This is a simple tutorial showing you how to add a basic edging around the neckline of a plain garment.
This is a nice design that can be used on just about everything (kitchen linens, baby garments, small towels, etc.)
Princess Ribbon For Receiving Blankets
A classic favorite, here’s a design that’s finished off with a length of satin ribbon woven through the sectioned gaps & tied in place with a pretty bow.
How cute is this! A row of wee butterflies to finish off a sweet baby blanket, complete with little antennae for each, lol.
Created by making several DC in a ring on top of a solid DC border. These clusters form a 3D wave or ripple effect. Suitable for shawls, scarves, washcloths & more.
Straight Border Tutorial
Oftentimes all that’s needed is a basic, plain border to finish things off…it can be quite lovely on everything from dishcloths to potholders, granny squares, etc. Here’s a step-by-step tutorial showing how it’s done.
Darling Peek-a-boo Border
As you can see from the picture, one side is a solid color border, the other side has color peeking through every other space. Nice!
The width can be as deep as you like, this is one basic design every crocheter needs to keep at easy reach within her arsenal of go-to patterns.
This trim will work well for a variety of items but I find that designs that have an extra ridge like this are especially nice for washcloths.
Crab Stitch Border
Worked in only 2 rows & suitable for Beginners, this simple design is a great option for ripple blankets since it easily flows along the ridges.
Granny Square Edging
This is another one to keep in your master stash, suitable for granny squares of all kinds.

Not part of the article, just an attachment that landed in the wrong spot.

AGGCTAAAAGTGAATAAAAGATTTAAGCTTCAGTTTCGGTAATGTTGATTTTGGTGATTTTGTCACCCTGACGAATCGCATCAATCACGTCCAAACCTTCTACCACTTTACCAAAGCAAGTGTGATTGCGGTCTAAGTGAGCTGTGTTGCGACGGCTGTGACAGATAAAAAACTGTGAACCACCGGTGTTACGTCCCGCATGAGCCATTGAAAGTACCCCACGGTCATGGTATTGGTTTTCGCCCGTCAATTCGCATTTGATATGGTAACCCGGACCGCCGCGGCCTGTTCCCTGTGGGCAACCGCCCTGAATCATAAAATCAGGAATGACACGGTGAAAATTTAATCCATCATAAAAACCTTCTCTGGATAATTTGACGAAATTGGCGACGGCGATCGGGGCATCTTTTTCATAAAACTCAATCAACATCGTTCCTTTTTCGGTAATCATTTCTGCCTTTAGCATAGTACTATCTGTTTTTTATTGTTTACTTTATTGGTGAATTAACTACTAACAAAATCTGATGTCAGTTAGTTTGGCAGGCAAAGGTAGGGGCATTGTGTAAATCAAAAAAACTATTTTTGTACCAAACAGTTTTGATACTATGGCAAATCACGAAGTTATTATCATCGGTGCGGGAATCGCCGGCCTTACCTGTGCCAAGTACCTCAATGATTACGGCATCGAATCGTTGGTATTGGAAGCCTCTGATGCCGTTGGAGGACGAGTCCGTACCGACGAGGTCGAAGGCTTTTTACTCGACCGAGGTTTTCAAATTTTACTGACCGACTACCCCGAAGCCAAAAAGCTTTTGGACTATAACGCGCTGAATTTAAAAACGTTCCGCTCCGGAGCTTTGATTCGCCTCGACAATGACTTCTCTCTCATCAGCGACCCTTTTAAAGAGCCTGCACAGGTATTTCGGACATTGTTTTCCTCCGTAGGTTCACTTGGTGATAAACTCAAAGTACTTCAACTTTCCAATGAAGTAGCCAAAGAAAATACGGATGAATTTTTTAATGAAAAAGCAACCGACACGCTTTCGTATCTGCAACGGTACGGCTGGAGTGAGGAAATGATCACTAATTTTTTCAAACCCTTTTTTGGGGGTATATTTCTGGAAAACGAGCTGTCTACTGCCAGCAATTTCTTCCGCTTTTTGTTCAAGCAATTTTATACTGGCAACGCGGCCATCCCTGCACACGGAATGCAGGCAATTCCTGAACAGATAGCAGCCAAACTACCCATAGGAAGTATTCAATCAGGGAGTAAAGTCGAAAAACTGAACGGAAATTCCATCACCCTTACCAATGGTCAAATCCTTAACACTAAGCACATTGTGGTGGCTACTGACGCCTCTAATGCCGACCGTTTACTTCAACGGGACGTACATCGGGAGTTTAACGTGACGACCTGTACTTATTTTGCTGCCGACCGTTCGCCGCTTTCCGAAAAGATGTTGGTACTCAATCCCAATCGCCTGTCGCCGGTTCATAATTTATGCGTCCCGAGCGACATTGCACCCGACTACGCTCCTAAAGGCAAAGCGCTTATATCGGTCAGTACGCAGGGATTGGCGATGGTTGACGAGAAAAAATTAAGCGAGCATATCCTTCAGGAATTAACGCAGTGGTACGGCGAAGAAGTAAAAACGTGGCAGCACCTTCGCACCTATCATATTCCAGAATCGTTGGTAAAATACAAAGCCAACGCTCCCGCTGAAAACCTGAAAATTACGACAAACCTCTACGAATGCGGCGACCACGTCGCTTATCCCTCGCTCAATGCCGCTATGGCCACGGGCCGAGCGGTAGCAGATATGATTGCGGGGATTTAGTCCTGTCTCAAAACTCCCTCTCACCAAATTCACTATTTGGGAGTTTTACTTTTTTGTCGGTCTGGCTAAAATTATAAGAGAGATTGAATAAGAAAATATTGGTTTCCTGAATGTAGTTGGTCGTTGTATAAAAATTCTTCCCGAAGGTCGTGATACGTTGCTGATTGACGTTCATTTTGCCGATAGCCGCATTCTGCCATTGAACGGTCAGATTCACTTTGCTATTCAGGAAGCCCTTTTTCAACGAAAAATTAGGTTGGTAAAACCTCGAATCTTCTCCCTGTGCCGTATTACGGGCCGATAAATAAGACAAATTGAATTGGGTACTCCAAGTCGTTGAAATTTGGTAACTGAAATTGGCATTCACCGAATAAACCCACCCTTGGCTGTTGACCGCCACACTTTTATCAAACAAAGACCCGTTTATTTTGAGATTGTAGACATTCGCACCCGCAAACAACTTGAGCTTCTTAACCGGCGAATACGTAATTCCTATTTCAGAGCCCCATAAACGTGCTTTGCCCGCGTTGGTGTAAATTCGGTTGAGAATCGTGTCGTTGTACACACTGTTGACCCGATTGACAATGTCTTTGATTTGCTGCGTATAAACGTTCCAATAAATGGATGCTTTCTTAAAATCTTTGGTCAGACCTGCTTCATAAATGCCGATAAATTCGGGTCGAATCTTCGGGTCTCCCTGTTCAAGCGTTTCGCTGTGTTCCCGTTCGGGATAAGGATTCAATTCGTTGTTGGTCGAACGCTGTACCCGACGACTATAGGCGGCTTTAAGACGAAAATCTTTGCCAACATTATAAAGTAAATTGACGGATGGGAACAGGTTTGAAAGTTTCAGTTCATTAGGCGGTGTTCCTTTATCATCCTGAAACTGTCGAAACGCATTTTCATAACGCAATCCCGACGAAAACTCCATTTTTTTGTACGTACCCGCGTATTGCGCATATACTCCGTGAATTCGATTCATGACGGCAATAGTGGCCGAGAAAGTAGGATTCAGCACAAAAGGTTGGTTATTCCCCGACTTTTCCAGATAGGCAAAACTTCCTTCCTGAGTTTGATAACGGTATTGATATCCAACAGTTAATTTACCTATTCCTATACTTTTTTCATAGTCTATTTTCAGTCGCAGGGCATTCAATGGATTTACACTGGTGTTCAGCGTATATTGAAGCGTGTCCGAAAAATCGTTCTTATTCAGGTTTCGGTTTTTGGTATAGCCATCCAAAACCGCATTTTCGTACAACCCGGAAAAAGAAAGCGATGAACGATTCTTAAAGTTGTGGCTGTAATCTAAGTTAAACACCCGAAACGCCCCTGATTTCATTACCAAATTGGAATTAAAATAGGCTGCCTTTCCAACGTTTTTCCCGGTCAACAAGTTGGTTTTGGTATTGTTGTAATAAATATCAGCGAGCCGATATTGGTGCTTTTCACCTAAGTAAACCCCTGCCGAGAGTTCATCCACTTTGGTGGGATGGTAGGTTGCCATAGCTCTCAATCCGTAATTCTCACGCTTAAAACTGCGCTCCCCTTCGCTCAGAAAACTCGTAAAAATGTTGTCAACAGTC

Hugs & Kisses
A total of 8 different patterns recommended especially for receiving blankets, including: Fence Post; Lace & Waves; Basic Ruffle; Triangles & Arches; Lacy Loops; Basic Shell; Basic Picot.
Three Quick & Simple Edgings
Another bunch great for flannels or fleece, three designs that are worked in three rows or less. Suitable for Beginners.
More Freebies & Tutorials To Check Out
How To Add Trims: Three Methods
Once you find that perfect pattern, how do you add it to your project? Here are three methods you can try…
- Crochet the full length desired in pattern of choice then block & press the trim. Once set, pin in place and attach by either hand or machine sewing. Your measurements need to be exact for this technique because the ends can’t be trimmed (or the work will unravel).
- Blanket stitch the base along the garment’s edge using yarn and a large sewing needle. This will ready the piece for crochet (multiple sc will be worked in each blanket stitch to form the edging foundation).
- Working directly into fabric:
- For wider or looser weave textiles, a regular thin metal crochet hook will do the trick without tearing fibers.
- For regular quilting cotton or tightly woven fabric, you will need either a sewing awl to pierce holes first or a sharp tip crochet hook that can both pierce the fabric and work the stitches at the same time.
- There’s also a Skip-Stitch Blade that can be inserted into your rotary cutter that will pierce holes evenly. See more info at this blog that provides method details in more depth.
For a more detailed look at the basics of adding a border to your project (and some practical tips for best results), please see this tutorial at Heart Hook Home, I found it quite helpful.
This tutorial by Megmade With Love is also a good one to check out, it shows three different ways to finish off a blanket (including a simple blanket-stitch done in yarn).
Looking for some inspiration of where to add trims? Here are a few ideas:
- Pillowcases & bed linens
- Throw cushions
- Baby burp cloths
- Receiving blankets
- Afghans & throws
- Tea towels, dishcloths, kitchen linens
- Tablecloths, napkins
- Baby garments
- Bathroom towels & washcloths
- Dresses & tops for toddlers & young girls
- Tops/Blouses (neckline, sleeves, hem)
- Skirts & shorts (hem)